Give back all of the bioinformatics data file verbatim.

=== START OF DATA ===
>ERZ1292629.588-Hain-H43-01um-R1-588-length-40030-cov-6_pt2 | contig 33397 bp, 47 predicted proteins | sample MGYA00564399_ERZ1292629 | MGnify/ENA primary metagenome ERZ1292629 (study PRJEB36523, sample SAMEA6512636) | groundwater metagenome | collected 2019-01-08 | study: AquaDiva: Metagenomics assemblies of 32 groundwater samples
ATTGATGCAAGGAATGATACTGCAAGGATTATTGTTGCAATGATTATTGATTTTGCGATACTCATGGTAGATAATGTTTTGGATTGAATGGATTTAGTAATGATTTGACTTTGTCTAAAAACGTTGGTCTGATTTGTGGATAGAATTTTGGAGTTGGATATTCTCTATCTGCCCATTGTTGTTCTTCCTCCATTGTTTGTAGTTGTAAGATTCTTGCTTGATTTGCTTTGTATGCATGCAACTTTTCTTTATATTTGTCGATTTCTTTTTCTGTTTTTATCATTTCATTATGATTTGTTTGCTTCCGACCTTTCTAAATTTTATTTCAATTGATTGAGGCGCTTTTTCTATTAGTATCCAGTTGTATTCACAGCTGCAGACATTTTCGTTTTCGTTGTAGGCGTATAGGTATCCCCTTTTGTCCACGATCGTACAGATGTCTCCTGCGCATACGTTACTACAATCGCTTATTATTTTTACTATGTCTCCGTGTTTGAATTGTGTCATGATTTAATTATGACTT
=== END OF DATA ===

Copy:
>ERZ1292629.588-Hain-H43-01um-R1-588-length-40030-cov-6_pt2 | contig 33397 bp, 47 predicted proteins | sample MGYA00564399_ERZ1292629 | MGnify/ENA primary metagenome ERZ1292629 (study PRJEB36523, sample SAMEA6512636) | groundwater metagenome | collected 2019-01-08 | study: AquaDiva: Metagenomics assemblies of 32 groundwater samples
ATTGATGCAAGGAATGATACTGCAAGGATTATTGTTGCAATGATTATTGATTTTGCGATACTCATGGTAGATAATGTTTTGGATTGAATGGATTTAGTAATGATTTGACTTTGTCTAAAAACGTTGGTCTGATTTGTGGATAGAATTTTGGAGTTGGATATTCTCTATCTGCCCATTGTTGTTCTTCCTCCATTGTTTGTAGTTGTAAGATTCTTGCTTGATTTGCTTTGTATGCATGCAACTTTTCTTTATATTTGTCGATTTCTTTTTCTGTTTTTATCATTTCATTATGATTTGTTTGCTTCCGACCTTTCTAAATTTTATTTCAATTGATTGAGGCGCTTTTTCTATTAGTATCCAGTTGTATTCACAGCTGCAGACATTTTCGTTTTCGTTGTAGGCGTATAGGTATCCCCTTTTGTCCACGATCGTACAGATGTCTCCTGCGCATACGTTACTACAATCGCTTATTATTTTTACTATGTCTCCGTGTTTGAATTGTGTCATGATTTAATTATGACTT